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Biography of Hadassah founder takes top prize at National Jewish Book Awards

Dvora Hacohen’s ‘To Repair a Broken World: The Life of Henrietta Szold’ also wins best biography; other winners include Joshua Cohen, Dara Horn, Jai Chakrabarti and Judy Batalion

'The Netanyahus,' 'A Play for the End of the World,' 'People Love Dead Jews' and Dvora Hacohen’s biography of Hadassah founder Henriette Szold are among the winners of the 2021 National Jewish Book Awards. (National Jewish Book Awards via JTA)
'The Netanyahus,' 'A Play for the End of the World,' 'People Love Dead Jews' and Dvora Hacohen’s biography of Hadassah founder Henriette Szold are among the winners of the 2021 National Jewish Book Awards. (National Jewish Book Awards via JTA)

JTA — Dvora Hacohen’s biography of Hadassah founder Henrietta Szold won two honors, including Jewish Book of the Year, from the Jewish Book Council in their annual awards list.

“To Repair a Broken World: The Life of Henrietta Szold, Founder of Hadassah,” which includes a forward by Ruth Bader Ginsburg, also was named best biography. The 2021 National Jewish Book Awards were announced Thursday by the JBC.

“Hacohen portrays the relentless passion of Szold, who devoted her life to creating opportunities both for Jewish women and the disadvantaged, as she sought to not only empower women, but also to foster a spirit of social cohesion and equality,” the council said in a news release.

Other prominent winners included Joshua Cohen, Dara Horn, Jai Chakrabarti, Judy Batalion and Esther David.

Cohen’s “The Netanyahus: An Account of a Minor and Ultimately Even Negligible Episode in the History of a Very Famous Family,” a satirical chronicle of the future Israeli prime minister’s family’s time in America, won the council’s fiction award. Cohen told JTA sister site Alma last year that he “wanted to explore what it meant to be left out of history, in a strange way.”

Chakrabarti won the council’s debut fiction prize for his novel “A Play for the End of the World,” a fictionalized exploration of real-life Warsaw Ghetto educator and humanitarian Janusz Korczak and the children at the orphanage he ran.

Horn’s essay collection “People Love Dead Jews: Reports From a Haunted Present,” an exploration of antisemitism and vanished Jewish communities, won in the “Contemporary Jewish Life and Practice” category, while David’s cookbook “Bene Appétit: The Cuisine of Indian Jews” won the council’s award for food writing. A member of the tiny Bene Indian Jewish community, David uses her book to explore the culinary practices of India’s 5,000-member Jewish population.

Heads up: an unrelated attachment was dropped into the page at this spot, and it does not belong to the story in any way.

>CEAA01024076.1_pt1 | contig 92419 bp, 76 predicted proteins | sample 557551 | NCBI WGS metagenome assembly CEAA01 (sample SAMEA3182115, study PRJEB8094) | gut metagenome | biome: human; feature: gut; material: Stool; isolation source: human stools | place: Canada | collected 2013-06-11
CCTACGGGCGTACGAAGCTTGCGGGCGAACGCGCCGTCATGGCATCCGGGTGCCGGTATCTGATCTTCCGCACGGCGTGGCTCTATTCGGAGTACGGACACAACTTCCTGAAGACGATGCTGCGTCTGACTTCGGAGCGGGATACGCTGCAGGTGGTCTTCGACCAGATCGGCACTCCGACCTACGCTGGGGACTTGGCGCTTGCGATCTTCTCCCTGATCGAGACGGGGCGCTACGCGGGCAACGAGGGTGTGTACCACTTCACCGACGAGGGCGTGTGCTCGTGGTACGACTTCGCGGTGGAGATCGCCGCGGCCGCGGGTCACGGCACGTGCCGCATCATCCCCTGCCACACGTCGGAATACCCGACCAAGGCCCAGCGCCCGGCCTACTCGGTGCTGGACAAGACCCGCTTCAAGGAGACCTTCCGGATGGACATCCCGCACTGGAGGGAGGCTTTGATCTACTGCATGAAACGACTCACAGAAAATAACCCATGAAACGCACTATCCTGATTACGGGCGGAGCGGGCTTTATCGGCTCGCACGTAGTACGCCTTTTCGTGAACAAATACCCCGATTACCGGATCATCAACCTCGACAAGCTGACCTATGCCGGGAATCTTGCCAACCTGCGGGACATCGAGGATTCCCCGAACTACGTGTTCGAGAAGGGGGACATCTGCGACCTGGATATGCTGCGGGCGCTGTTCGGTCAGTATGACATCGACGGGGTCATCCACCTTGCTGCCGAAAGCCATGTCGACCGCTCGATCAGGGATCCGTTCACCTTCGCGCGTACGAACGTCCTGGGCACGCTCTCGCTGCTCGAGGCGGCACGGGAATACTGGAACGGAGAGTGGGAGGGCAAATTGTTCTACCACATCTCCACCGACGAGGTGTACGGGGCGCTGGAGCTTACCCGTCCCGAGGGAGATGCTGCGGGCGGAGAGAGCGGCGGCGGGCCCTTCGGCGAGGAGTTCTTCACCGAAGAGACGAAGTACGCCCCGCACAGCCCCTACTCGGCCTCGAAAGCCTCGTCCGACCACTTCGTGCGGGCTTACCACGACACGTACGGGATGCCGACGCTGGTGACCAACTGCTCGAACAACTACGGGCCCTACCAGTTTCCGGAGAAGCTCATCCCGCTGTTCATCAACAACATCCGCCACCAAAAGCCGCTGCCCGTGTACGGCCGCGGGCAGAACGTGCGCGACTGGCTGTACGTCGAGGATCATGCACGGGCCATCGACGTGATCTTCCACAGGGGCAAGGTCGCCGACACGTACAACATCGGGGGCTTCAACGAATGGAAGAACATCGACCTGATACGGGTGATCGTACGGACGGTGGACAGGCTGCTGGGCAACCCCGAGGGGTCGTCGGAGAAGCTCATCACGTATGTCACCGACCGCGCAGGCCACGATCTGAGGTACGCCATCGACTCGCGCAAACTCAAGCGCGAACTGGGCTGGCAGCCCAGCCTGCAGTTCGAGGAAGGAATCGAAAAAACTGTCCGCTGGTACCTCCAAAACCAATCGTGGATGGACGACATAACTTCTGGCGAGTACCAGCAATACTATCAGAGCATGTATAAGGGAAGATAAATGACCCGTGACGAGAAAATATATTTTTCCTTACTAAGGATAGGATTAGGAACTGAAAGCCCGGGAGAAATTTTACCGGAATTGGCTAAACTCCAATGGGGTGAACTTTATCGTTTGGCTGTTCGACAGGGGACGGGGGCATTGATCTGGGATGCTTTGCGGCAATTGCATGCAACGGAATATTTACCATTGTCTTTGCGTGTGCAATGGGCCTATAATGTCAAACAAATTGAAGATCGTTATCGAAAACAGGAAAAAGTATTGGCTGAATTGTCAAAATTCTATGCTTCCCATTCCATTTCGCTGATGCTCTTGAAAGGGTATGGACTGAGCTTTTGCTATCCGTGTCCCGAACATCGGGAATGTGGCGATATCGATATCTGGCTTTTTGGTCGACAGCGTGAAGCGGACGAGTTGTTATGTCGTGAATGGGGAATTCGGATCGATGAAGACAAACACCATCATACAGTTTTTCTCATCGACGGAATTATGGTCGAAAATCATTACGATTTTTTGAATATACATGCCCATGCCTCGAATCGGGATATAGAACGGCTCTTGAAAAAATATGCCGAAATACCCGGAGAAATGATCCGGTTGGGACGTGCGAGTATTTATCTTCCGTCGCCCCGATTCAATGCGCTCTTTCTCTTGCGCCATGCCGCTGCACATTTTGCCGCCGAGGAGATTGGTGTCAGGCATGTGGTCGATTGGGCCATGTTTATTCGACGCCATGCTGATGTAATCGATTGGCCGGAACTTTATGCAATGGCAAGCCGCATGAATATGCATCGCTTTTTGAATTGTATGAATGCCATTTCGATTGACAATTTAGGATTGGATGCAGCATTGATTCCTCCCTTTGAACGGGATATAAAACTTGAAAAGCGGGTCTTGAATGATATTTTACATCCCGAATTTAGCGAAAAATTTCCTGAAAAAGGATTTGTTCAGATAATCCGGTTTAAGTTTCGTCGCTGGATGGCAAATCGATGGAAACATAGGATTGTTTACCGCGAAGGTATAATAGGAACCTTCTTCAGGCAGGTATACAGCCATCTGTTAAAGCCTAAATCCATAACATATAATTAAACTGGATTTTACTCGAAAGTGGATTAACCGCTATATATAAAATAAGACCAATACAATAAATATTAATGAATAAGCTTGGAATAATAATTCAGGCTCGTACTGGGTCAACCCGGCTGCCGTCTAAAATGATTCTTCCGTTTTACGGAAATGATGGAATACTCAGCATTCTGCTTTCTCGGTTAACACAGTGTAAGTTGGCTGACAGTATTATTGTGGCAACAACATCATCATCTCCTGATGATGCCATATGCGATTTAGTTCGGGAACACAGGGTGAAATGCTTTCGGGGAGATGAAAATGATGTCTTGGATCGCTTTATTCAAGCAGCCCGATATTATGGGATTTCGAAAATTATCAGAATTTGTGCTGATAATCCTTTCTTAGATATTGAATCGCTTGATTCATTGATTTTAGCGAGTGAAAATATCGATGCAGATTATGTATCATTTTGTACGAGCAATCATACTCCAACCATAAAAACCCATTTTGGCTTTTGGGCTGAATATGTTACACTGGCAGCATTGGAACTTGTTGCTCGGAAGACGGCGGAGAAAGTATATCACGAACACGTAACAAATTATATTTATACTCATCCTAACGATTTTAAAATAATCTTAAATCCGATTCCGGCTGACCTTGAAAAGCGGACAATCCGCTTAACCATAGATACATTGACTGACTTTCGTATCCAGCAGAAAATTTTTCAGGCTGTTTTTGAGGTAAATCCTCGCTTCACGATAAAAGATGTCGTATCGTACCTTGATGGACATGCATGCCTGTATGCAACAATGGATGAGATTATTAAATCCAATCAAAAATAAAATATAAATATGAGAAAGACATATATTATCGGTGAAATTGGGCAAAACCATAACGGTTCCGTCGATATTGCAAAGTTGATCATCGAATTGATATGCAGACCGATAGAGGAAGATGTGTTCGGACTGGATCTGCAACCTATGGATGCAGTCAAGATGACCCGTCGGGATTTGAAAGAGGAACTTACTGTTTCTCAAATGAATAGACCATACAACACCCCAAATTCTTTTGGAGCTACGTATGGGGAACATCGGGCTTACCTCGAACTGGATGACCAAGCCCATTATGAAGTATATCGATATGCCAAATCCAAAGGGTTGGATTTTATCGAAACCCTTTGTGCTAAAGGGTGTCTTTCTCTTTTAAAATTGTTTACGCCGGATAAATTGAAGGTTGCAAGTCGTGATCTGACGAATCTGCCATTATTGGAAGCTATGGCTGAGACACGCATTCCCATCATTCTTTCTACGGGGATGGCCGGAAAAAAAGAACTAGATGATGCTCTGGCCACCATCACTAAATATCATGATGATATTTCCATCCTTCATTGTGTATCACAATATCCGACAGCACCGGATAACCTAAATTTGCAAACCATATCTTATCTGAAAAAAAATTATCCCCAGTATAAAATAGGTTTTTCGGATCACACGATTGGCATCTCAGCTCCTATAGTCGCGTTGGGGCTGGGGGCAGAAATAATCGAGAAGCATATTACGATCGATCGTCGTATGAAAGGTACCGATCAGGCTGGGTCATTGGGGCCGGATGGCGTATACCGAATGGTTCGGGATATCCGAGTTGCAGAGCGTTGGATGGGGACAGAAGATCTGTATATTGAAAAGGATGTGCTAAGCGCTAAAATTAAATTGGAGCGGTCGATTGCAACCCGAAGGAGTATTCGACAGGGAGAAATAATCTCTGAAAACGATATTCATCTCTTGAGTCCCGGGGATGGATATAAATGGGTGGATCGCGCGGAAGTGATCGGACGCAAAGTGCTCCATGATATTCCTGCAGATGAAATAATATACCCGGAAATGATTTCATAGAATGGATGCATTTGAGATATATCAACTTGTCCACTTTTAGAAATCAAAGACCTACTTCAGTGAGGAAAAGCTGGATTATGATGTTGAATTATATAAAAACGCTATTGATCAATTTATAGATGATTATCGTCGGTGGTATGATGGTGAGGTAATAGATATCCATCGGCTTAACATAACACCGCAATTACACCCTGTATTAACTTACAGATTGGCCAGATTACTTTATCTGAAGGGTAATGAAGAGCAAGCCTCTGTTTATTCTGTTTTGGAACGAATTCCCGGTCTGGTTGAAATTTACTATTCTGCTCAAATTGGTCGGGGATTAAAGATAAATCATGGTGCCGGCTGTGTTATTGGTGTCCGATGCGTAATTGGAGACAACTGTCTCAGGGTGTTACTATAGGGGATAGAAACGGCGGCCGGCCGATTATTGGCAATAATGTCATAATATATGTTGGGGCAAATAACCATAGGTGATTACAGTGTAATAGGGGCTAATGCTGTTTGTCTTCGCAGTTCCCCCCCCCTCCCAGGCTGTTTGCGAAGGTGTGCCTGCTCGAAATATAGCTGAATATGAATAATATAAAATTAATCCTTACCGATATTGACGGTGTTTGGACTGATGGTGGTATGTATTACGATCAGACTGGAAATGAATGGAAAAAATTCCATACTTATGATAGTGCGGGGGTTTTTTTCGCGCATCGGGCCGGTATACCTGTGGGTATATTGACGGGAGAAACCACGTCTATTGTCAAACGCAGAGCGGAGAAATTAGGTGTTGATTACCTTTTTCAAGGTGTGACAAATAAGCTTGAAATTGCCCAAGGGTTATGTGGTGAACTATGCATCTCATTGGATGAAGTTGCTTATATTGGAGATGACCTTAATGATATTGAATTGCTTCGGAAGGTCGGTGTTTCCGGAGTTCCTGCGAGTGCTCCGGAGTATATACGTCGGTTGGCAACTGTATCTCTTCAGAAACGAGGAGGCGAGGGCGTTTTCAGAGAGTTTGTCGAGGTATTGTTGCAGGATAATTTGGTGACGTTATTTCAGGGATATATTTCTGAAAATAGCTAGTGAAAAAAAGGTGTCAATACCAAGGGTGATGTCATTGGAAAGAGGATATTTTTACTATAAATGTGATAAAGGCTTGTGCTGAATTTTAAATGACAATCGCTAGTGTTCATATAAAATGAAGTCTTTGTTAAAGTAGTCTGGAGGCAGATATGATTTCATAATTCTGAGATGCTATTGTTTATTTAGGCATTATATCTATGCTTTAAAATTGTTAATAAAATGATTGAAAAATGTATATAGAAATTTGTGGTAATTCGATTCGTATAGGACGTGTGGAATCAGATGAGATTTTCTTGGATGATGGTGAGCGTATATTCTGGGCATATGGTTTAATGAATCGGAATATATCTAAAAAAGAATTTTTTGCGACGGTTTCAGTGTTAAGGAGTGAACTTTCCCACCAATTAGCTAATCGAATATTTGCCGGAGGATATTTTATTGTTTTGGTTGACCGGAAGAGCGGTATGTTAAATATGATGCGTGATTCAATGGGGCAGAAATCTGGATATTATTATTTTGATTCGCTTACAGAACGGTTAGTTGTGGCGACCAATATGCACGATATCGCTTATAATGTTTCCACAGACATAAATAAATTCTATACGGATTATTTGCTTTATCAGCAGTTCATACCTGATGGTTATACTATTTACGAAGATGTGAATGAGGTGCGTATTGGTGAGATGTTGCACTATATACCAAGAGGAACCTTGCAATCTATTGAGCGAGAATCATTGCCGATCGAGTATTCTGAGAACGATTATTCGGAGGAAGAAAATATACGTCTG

The council’s top children’s book of 2021 was “Dear Mr. Dickens,” an historical account of a young Jewish girl who confronts Charles Dickens over antisemitic stereotypes in his books, by Nancy Chumin and illustrator Bethany Stancliffe. Its top book for young adults was “Rebel Daughter,” a novel by Lori Banov Kaufmann set during the destruction of Jerusalem in 70 CE.

The top book of poetry was “The Book of Anna” by Joy Ladin, a professor at Yeshiva University’s Stern College for Women who is the school’s first openly transgender professor.

Several history books also took home prizes. Batalion won a “Women’s Studies” prize for “The Light of Days: The Untold Story of Women Resistance Fighters in Hitler’s Ghettos,” which has been optioned for a film adaptation by Steven Spielberg. James McAuley, the former Paris correspondent for The Washington Post, won the council’s history prize for “The House of Fragile Things: Jewish Art Collectors and the Fall of France,” a history of French Jewish art collectors between 1870 and the end of World War II that also doubles as a history of French antisemitism.

The council will honor its award winners during a virtual ceremony on April 6.

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